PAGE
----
In an act of memorial and protest, hundreds of Chapman students staged a walkout this morning as a part of a nationwide movement for gun control reform and to honor the victims of the Parkland shooting a month ago today.
#ENOUGH National Walkout
This morning’s walkout was a subsidiary of a national protest, the #ENOUGH National School Walkout, which was organized by Women’s March Youth Empower. Chapman’s walkout was one of over 2,800 planned internationally, according to the Women’s March Youth Empower website.
Banning of assault weapons, required universal background checks, and the passing of a gun violence restraining order law are among the Youth Empower’s demands, according to the #ENOUGH Walkout website.
Chapman’s satellite walkout was coordinated by junior political science major Alexis Sutterman via Facebook.
“We’re hoping that the walkout shows that Chapman students specifically care about this issue and we’re not apathetic to it,” Sutterman said. “We actually want to come out and continue this dialogue on campus.”
The event page listed 203 students as ‘going’ and 255 as ‘interested’. Students were given the opportunity to register to vote and to sign a petition for “common sense gun reform” to be presented to district Congressman Lou Correa. Many students dressed in symbolic orange in support of gun control.
Manning the voter registration table was freshman peace studies and political science double major Max Lopez, who said that letting students know how to be politically active in the future was key for this event.
“Last year in the election, I didn’t know that you could phonebank or campaign, I thought you just showed up to vote,” said Lopez. “College students is the demographic with the largest voting population of millennials but we vote at the smallest propensity to anyone else, so we wanted to push voter registration.”
The walkout began at 10 AM and speakers began after 17 minutes, in honor of the 17 deaths from the Parkland shooting.
Five community members spoke to the Attallah Piazza crowd about political activism, gun control, and the power of voting.
Arianna Ngnomire, Chapman SGA vice presidential candidate, started the conversation by emphasizing the need for gun control.
“There’s this weird misconception that being critical of America is anti-American. Our history shows that being critical of America is the most American thing you can do,” Ngnomire said.
Reverend Nancy Brink of the Fish Interfaith Center then took the floor to encourage political activism in students.
“One would think that I would be deeply touched by all of the thoughts and prayers we have gotten from Congress and from this White House,” Brink said. “I believe in thoughts in prayers. Thoughts and prayers are my trade. I am sick and tired to death of thoughts and prayers.”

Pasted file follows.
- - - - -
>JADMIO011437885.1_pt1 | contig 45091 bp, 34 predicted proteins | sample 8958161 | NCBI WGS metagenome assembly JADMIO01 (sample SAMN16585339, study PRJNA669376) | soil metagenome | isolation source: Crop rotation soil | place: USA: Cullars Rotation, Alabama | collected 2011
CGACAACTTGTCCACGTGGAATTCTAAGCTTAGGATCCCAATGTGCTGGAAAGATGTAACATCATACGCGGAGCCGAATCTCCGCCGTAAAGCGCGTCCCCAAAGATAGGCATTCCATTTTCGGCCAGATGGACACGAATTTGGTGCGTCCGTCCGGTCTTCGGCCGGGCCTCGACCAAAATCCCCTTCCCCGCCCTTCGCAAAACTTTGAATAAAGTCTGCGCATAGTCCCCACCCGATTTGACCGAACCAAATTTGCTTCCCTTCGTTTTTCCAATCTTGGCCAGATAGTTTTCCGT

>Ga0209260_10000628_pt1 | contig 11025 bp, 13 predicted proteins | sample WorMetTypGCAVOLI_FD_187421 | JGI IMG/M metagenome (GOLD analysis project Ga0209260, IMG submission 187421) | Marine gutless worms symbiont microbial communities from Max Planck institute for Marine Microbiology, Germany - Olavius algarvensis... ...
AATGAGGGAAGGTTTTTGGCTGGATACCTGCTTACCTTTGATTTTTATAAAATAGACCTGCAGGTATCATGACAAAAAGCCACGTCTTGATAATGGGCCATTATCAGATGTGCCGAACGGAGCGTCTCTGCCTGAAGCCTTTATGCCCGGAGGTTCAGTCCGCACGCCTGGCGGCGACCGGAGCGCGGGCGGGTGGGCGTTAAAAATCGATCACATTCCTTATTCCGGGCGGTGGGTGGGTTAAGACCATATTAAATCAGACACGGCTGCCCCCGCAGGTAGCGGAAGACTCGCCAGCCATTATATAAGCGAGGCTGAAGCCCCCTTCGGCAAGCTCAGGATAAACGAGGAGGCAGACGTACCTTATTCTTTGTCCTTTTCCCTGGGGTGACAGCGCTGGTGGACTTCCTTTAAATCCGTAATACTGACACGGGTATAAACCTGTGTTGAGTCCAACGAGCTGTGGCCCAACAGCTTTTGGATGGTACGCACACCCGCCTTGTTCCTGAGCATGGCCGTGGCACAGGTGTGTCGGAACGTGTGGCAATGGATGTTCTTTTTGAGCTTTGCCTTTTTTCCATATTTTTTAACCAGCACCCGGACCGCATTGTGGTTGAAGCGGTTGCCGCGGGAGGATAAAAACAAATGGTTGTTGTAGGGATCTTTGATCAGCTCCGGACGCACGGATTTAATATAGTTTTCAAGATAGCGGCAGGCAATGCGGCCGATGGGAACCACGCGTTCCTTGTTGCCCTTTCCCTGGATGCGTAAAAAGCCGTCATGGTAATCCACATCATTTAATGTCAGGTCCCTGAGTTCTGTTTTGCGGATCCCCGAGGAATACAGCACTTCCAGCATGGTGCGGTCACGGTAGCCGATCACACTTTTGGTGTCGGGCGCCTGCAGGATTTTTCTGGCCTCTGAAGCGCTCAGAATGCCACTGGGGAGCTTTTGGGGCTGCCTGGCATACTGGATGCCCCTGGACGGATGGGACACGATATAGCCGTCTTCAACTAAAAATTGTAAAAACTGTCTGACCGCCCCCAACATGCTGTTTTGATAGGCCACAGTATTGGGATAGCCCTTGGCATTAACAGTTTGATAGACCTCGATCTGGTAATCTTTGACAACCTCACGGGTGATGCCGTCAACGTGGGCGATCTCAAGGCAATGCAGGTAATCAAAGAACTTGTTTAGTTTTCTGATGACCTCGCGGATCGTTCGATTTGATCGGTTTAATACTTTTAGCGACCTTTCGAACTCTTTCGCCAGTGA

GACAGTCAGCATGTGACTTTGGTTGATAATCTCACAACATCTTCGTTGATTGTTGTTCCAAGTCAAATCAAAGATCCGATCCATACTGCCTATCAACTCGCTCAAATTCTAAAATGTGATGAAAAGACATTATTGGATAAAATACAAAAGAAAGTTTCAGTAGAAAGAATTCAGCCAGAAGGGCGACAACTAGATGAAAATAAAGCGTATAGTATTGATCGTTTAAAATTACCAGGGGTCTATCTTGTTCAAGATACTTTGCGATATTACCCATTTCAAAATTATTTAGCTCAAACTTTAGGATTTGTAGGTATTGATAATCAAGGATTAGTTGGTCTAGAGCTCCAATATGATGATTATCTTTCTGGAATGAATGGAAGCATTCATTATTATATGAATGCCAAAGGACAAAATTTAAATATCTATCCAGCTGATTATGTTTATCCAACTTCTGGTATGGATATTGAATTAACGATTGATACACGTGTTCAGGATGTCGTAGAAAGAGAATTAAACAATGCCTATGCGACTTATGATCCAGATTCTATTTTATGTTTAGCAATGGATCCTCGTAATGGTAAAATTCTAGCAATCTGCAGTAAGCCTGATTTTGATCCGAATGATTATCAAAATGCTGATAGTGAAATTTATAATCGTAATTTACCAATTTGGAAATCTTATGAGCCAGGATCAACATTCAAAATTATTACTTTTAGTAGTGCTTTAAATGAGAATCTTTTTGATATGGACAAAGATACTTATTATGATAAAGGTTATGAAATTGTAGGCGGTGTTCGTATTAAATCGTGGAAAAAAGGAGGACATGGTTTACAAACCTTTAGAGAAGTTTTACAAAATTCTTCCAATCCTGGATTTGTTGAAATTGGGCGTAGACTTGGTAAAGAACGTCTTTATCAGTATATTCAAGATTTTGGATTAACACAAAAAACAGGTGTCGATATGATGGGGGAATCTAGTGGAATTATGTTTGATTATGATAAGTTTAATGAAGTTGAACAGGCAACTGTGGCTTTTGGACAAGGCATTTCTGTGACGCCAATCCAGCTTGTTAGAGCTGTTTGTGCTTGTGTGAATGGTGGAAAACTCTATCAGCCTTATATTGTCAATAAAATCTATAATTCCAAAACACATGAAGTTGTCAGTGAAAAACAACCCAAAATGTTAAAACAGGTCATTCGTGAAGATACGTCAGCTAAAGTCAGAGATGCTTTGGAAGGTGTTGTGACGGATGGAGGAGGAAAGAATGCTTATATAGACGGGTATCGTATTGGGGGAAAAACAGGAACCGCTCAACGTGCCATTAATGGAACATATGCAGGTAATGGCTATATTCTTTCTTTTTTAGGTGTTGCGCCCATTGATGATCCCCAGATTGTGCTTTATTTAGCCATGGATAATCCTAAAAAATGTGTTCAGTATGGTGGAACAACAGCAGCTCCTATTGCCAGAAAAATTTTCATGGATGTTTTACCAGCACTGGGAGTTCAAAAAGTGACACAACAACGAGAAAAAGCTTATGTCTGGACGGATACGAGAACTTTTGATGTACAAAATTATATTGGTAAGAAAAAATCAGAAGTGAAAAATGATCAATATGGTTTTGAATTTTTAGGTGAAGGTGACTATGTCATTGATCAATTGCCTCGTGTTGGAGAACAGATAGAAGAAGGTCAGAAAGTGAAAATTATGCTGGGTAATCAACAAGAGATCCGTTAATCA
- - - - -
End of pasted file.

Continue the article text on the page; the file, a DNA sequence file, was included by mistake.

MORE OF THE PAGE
Chapman graduate and candidate for Buena Park City Council Connor Traut also spoke to students and encouraged them to run for office as a form of political activism. Professor Tom Zoellner and President of Chapman University Young Democrats Olivia Kellett spoke as well.
Will professors penalize student activism?
Chapman professors are faced with deciding whether or not to excuse class absences in the name of protest due to the high volume of student participation.
In an email to Chapman faculty obtained by The Prowl, Provost Glenn M. Pfeiffer, Ph.D., explained that how instructors respond to the walkout is entirely their choice, though professors are encouraged to embrace student activism.
“Please remember that Chapman University embraces free speech among all members of our community and we want to encourage open debate of important issues,” Pfeiffer wrote in said email. “Therefore, regardless of your position on this or any other issue, I ask you to be tolerant of the protesters and plan accordingly.”
Legally, students have a First Amendment right to protest, but professors are still able to dock points or refuse makeup opportunity for class time missed by the protest.
“What’s the point of having a protest without having consequences?” Dean of Students Jerry Price said. “If the notion is, ‘I want to go protest but I don’t want any negative consequences for speaking out’, that seems kind of thin.”
Price said he was asked to include the walkout on his weekly announcement email but declined because he didn’t want it to seem like the university endorsed students missing classes.
“I would be disappointed if the only way students were engaged is when they had the opportunity to miss class to come to a rally. But if part of the larger engagement included this, then that’s great.”
Art as protest: Pirie’s installation
In another point of protest, senior studio art major Alison Pirie staged an exhibition piece on Memorial Lawn. The piece is a pile of 62 desks to represent the number of student deaths due to gun violence on college campuses since the Virginia Tech Massacre in 2007, according to Pirie.
“I knew I wanted to create an installation on campus to go along with the walkout as a visualization of the impact gun violence has had on schools, specifically focusing on college campuses,” Pirie said. “The advocacy shown by the Parkfield high school students to organize this march and spark institutional change inspired me to want to bring that conversation to Chapman.”
Pirie’s art was not directly coordinated with the walkout, but both Pirie and Sutterman said they feel that both acts of protest compliment each other.
“We’re really thrilled that this is happening on the same day,” Sutterman said of Pirie’s piece. “I think it’s an amazing work of art.”
With the walkout completed, student activists are turning their attention to the “March for Our Lives” protest planned for Saturday, March 24. The main march will be held in D.C., but over 700 offshoots are planned worldwide, including marches located in Orange, Santa Ana, and Irvine. A larger march is planned for Los Angeles.